On July 20, 1969, two Americans became the first humans to land on the moon.
Along with countless others who watched that historic moment, FIRST Robotics founder Dean Kamen was inspired to pursue a career in science. This year marks the 50th anniversary of the moon landing, and Kamen wanted to create a FIRST competition challenge to honor that milestone.
FIRST is a nonprofit organization with the goal of getting students excited and engaged in science, technology, engineering and mathematics — better known as STEM. Each year FIRST creates a game field, and students must design and build a robot to complete various challenges on the course.
For help designing this year’s space-themed game field, Kamen enlisted the help of Boeing engineers.
“The future of space is being built right now,” said Tony Castilleja, a systems engineer on Boeing Human Spaceflight programs who helped design this year’s course. “We wanted to create a STEM competition that teaches students about autonomy — robots driving themselves. This is work we are doing every day at Boeing, so it’s a very real-world scenario for FIRST students.”
For this year’s competition, called “Destination: Deep Space,” the students are challenged to design and build a robot that can load cargo into rockets and a cargo bay. In the first few seconds of the competition, they’re in a “sandstorm,” so they can’t see to manually control the robot — that’s the autonomy part.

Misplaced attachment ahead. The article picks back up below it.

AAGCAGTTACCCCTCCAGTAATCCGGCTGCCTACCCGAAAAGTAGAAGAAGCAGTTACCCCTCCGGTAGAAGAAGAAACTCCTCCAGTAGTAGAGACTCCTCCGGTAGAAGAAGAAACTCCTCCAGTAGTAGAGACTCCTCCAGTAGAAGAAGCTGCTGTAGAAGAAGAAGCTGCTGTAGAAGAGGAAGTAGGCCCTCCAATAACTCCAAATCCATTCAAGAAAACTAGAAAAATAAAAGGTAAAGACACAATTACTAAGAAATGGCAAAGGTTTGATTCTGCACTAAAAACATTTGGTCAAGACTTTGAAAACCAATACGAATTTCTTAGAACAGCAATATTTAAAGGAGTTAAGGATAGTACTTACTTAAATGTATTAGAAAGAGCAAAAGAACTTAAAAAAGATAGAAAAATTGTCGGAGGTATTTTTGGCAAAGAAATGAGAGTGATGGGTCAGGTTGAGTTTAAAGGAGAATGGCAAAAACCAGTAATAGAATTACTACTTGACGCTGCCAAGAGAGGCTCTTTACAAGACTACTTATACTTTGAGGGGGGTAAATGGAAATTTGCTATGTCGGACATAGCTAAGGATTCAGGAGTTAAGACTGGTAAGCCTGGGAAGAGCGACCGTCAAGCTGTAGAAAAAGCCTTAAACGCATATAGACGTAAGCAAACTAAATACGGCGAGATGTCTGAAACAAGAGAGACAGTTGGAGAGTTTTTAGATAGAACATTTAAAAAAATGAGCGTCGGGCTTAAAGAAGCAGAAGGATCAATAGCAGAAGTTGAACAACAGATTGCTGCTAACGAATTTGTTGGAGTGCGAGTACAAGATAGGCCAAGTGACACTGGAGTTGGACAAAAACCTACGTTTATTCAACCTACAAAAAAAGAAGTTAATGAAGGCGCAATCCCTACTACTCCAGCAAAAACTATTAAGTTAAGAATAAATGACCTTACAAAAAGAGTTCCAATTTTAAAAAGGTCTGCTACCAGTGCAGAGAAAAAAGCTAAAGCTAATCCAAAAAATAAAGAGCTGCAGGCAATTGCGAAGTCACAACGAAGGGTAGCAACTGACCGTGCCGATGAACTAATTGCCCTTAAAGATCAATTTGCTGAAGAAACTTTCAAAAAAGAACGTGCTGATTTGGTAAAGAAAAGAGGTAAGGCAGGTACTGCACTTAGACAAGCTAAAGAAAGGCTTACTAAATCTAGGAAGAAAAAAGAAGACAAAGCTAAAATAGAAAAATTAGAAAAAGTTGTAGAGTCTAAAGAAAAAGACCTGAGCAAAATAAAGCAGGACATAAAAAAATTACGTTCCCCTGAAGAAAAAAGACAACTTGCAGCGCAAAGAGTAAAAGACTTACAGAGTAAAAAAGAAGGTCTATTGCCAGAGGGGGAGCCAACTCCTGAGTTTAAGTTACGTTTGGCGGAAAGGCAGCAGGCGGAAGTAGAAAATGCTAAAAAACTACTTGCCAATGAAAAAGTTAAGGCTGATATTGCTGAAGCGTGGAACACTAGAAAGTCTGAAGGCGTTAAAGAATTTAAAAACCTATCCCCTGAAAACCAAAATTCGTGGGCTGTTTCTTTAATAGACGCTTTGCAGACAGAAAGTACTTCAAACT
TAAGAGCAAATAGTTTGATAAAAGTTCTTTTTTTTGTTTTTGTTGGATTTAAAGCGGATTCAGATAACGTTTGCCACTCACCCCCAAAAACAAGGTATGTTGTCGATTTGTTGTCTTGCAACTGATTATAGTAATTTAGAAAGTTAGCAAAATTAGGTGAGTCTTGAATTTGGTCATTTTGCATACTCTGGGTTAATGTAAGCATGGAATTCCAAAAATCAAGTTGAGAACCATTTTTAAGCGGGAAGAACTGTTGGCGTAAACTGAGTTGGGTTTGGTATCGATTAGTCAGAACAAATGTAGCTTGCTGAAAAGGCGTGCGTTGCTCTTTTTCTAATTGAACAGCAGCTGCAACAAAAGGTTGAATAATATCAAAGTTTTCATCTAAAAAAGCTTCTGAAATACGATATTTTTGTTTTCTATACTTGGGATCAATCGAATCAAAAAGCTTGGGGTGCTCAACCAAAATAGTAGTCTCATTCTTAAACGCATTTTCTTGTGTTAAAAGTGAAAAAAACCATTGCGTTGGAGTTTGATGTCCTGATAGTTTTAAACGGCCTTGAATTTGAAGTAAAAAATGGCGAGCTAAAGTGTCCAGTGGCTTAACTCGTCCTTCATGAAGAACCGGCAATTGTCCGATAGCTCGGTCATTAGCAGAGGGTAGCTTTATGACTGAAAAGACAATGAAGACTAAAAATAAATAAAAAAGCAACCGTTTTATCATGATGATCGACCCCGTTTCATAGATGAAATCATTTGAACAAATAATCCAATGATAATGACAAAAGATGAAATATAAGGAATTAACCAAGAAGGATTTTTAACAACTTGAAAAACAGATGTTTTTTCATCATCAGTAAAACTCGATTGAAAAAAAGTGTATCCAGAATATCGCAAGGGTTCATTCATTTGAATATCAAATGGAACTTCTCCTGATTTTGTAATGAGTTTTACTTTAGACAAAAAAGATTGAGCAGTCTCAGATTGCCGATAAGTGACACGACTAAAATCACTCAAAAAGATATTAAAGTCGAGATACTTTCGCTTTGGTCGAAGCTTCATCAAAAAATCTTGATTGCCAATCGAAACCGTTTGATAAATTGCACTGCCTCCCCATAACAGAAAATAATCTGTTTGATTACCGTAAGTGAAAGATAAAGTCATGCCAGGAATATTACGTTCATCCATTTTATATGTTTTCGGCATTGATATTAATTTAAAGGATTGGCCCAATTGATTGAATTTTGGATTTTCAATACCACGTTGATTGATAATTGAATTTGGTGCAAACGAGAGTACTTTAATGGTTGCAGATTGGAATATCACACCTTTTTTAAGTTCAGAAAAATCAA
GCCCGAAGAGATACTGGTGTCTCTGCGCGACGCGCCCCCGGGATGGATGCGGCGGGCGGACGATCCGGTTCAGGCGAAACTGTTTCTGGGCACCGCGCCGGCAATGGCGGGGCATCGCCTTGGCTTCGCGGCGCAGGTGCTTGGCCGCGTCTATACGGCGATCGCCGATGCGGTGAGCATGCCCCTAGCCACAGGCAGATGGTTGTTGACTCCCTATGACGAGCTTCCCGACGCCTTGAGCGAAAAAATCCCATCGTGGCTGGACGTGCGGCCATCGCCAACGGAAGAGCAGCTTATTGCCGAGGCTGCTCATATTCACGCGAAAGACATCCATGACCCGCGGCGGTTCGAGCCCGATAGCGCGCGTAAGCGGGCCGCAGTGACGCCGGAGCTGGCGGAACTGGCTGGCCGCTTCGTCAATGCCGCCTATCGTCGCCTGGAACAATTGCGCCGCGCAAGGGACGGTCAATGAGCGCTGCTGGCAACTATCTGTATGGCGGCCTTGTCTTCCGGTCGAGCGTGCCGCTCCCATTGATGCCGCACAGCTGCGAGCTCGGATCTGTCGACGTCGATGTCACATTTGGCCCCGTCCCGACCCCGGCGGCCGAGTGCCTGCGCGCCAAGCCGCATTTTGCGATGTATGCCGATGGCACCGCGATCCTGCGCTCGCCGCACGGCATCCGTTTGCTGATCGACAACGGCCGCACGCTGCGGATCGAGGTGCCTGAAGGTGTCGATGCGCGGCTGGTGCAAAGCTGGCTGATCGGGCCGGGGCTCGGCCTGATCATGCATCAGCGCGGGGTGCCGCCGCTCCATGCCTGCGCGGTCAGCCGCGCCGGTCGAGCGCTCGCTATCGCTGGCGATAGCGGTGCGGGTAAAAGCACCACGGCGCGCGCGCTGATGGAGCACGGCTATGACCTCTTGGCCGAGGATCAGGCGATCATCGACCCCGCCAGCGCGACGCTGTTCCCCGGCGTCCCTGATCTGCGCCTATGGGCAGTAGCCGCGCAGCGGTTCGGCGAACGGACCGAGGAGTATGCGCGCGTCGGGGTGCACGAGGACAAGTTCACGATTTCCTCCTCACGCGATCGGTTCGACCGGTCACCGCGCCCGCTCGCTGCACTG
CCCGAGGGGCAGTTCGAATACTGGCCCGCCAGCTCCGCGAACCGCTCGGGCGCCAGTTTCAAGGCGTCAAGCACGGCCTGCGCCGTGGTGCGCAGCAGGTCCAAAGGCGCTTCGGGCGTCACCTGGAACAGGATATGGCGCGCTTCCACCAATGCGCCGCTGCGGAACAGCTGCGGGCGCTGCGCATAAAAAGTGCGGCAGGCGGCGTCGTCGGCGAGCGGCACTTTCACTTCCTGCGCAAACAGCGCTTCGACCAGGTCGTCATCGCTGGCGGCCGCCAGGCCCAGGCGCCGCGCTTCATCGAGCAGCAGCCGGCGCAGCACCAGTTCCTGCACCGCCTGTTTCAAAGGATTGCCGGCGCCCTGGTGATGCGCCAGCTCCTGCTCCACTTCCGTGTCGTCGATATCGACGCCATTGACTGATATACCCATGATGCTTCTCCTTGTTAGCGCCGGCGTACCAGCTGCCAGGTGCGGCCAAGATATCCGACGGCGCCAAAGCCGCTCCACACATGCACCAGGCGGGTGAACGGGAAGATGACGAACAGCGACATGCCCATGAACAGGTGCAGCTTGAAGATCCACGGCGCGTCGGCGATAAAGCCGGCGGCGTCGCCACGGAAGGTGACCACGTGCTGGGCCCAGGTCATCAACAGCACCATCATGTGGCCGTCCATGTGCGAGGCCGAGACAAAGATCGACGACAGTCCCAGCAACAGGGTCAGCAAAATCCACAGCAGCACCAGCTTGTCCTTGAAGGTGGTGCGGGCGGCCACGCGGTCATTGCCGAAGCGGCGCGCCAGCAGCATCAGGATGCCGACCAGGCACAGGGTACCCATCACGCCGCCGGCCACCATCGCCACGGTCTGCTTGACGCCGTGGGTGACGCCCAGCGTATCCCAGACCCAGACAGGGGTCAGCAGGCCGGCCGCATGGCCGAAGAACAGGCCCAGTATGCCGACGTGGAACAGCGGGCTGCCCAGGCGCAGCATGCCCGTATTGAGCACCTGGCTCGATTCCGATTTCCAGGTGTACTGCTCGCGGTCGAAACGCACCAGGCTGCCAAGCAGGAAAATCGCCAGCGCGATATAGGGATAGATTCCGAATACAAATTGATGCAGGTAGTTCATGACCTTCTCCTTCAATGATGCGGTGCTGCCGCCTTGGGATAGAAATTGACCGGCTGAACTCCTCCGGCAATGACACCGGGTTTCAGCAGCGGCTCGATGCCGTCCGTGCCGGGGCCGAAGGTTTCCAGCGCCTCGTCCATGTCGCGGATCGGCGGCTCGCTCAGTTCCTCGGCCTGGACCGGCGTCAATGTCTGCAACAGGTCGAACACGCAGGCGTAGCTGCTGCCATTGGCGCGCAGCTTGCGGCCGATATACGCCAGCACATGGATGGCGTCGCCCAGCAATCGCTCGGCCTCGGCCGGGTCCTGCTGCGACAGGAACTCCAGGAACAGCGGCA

“The terminology of hatch, cargo and technicalities of launch are introduced and intertwined in the language students use in FIRST, so it’s relatable,” Castilleja said.
Teams collect points for each task their robots successfully complete on the game course — like securing hatches and loading cargo. Teams with the most points advance, and top teams will eventually compete in one of two championships in April.
Helping students master the course are more than 500 Boeing employee mentors — the highest number ever.
“Mentoring is incredibly rewarding,” said Spring Beasley, director of customer engineering and mentor to an all-girls team in Seattle. “At the beginning of the season, we have people who come in and say, ‘I don't know if I can do this.’ And by two weeks in, they are grabbing tools and figuring out what they can do, and trying things out — it's incredible.”
Beasley’s team, Reign Robotics, is preparing to compete in the final round of competition before the FIRST Championship. Watch the video to see her team’s journey over the past few months.
“I learn as much from these kids as they learn from me — probably a lot more,” Beasley said. “I’m so optimistic for these kids’ futures.”
This story is the second in a series about Boeing’s partnership with FIRST Robotics and Reign Robotics’ journey to championship. Click the related link to read the first story.